The Rangers’ defense has undergone notable changes this offseason, with Dan Girardi getting bought out of his six-year, $33 million contract. With about $20 million now in cap space, New York may not be done making moves to their blue line this offseason.

The Rangers made a blockbuster trade with the Coyotes on Friday, sending Derek Stepan and Antti Raanta to the Coyotes in exchange for the seventh overall pick and 21-year-old defenseman Anthony DeAngelo.

Vegas parlays second-round pick into prospect forward Keegan Kolesar

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The Vegas Golden Knights had a surplus of draft picks in the opening two rounds this weekend, and they used one of those to make a deal with the Columbus Blue Jackets on Saturday.

The Golden Knights sent the 45th overall pick in this year’s draft to Columbus in exchange for 20-year-old prospect forward Keegan Kolesar, who has spent the last four years with the WHL’s Seattle Thunderbirds.

In each of the last two years, Kolesar has put up good numbers, scoring a junior career high of 30 goals and 61 points in 64 games in 2015-16. He had 60 points this past season, but played in 10 fewer games due to a sports hernia surgery, so he was on pace to far exceed his totals from the previous campaign.

He was most impressive for the Thunderbirds in the 2017 WHL playoffs. In 19 games, he scored 12 goals and 31 points. Great production for that time of year. But in addition to those numbers, what may be most intriguing to Vegas is that Kolesar brings tremendous size down the right wing. Standing 6-foot-2 and 223 pounds, his physical play for the Thunderbirds was lauded during their postseason run, which resulted in a Memorial Cup berth.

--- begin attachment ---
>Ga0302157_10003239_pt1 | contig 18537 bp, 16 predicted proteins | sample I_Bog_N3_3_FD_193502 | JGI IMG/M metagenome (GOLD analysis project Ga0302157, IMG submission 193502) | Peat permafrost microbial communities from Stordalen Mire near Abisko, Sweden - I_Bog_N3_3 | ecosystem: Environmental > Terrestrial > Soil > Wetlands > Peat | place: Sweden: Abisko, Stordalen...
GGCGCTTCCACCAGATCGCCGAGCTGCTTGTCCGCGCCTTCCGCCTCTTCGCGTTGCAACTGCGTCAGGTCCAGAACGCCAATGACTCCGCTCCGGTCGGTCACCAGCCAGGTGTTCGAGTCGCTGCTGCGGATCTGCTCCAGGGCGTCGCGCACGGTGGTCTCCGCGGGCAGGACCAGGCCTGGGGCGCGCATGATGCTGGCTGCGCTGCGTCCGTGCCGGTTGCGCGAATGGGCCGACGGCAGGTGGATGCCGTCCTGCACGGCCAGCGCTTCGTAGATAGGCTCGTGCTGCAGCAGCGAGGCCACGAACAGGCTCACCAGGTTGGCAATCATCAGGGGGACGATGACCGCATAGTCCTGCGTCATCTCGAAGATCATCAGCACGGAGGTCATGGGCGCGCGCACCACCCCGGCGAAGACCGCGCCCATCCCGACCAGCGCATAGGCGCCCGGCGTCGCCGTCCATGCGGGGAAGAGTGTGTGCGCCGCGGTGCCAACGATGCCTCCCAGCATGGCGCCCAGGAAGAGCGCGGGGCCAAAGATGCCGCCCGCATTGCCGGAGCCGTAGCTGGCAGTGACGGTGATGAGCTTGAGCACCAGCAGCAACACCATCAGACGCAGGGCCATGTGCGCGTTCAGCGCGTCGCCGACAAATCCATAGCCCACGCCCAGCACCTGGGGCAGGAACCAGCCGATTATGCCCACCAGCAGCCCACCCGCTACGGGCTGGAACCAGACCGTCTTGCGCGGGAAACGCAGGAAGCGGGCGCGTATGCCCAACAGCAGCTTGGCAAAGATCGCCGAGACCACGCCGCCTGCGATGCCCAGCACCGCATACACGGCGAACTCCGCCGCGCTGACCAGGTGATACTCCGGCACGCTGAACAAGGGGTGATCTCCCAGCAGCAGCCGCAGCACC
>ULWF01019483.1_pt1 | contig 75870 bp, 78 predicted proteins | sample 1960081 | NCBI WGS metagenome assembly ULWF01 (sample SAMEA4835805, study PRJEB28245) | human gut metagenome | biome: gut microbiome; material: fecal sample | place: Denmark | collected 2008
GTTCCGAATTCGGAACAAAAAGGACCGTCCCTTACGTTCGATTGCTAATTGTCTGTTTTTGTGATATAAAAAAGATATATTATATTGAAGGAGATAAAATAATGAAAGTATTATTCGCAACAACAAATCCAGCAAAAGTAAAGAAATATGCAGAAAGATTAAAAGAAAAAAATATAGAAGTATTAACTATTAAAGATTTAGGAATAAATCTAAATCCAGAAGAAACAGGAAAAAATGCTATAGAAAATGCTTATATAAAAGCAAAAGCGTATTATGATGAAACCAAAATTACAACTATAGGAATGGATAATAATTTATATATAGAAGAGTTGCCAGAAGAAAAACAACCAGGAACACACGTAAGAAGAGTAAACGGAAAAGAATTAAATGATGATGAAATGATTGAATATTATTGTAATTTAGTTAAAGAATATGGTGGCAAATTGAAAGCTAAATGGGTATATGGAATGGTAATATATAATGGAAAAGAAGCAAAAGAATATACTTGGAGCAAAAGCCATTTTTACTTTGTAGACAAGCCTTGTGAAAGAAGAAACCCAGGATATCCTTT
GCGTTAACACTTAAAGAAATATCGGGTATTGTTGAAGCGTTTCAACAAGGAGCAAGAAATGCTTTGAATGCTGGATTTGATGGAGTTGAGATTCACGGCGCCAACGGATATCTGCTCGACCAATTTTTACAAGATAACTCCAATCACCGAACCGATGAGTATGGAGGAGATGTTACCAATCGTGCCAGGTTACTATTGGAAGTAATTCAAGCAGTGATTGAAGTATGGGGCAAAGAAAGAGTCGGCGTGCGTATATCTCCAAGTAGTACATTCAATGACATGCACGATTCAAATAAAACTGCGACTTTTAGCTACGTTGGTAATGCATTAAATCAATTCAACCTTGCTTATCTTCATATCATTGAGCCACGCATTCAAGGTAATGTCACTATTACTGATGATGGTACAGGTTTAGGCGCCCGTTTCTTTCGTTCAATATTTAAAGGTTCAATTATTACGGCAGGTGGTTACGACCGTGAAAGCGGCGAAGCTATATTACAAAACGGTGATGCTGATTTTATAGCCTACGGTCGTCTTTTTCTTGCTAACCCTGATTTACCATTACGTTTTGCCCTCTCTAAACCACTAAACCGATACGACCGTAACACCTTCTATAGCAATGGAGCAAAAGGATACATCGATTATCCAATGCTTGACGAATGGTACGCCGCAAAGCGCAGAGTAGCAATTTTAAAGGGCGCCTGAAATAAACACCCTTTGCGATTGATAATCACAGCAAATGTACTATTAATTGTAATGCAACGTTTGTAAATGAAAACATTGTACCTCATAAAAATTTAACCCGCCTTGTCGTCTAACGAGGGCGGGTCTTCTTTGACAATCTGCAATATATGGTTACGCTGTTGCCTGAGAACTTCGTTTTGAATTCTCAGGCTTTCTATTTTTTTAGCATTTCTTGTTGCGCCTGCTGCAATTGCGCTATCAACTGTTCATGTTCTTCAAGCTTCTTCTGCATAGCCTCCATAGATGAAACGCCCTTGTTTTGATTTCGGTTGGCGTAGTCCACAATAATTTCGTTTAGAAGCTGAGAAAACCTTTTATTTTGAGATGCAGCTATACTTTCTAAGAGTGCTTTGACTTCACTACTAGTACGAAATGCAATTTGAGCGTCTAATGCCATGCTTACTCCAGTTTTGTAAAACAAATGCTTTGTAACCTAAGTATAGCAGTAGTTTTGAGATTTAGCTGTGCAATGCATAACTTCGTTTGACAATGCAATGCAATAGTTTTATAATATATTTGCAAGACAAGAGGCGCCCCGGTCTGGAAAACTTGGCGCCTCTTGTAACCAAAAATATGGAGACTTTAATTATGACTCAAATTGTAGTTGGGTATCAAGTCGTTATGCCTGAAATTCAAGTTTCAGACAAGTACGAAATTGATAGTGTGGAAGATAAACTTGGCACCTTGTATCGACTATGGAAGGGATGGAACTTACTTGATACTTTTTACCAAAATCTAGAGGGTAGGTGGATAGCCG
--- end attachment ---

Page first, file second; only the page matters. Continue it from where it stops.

“Keegan is one of the most important guys to our success,” Thunderbirds coach Steve Konowalchuk told the Columbus Dispatch. “He could easily have been a co-MVP of the playoffs. Not only does he produce a ton of points, but his physical play has had a huge impact on every playoff series.”

Having turned 20 in April, Kolesar will be eligible to play in the AHL or NHL next season, per the Golden Knights.

Kings sign Andreoff to two-year extension

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The L.A. Kings have brought back pending restricted free agent forward Andy Andreoff.

The Kings announced Saturday that they have re-signed Andreoff to a two-year deal worth an annual average value of $677,500.

He appeared in only 36 games last season, spending time on injured reserve, adding two assists. The previous year, however, he played in 60 games for L.A., scoring eight goals with 10 points.

At 6-foot-1 and 210 pounds, Andreoff is known more for his physical style and checking abilities than offensive production, with 146 penalty minutes combined over the last two seasons.

Stars hope they got a second-round steal in Robertson

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CHICAGO — His stats jump right off the page.

On a Kingston Frontenacs squad that really struggled to score, Jason Robertson had 42 goals as a 17-year-old. Nobody else on his team had more than 26 goals.

For that reason, the Dallas Stars are hoping they got a steal in the second round of the NHL Entry Draft. Robertson, a winger, went 39th overall Saturday at United Center. A lot of scouts had him pegged as a first-rounder.

So why didn’t he go earlier?

Probably his skating.

“Everyone needs to work on stuff,” Robertson said. “Obviously, for me, I need to work on that. It’s something I’m always going to keep working on.”

But skating didn’t stop Robertson (6-2, 192) from shooting up the prospect rankings in 2016-17. At the midpoint of the season, NHL Central Scouting had him as the 34th-best North American skater. By season’s end, he was 14th.

“I think a lot of it came from confidence,” he said. “I gained more confidence in my game, my skating, my shot. Once I did that in the second half of the year, I really took off.”

He sure did, with 30 of his 42 goals coming in the final 40 games of the regular season. He then added five goals and 13 assists in 11 playoff games.

Robertson was born in Los Angeles, where his dad and grandpa were Kings season-ticket holders. He started playing hockey in L.A., then moved to Detroit when he was 10.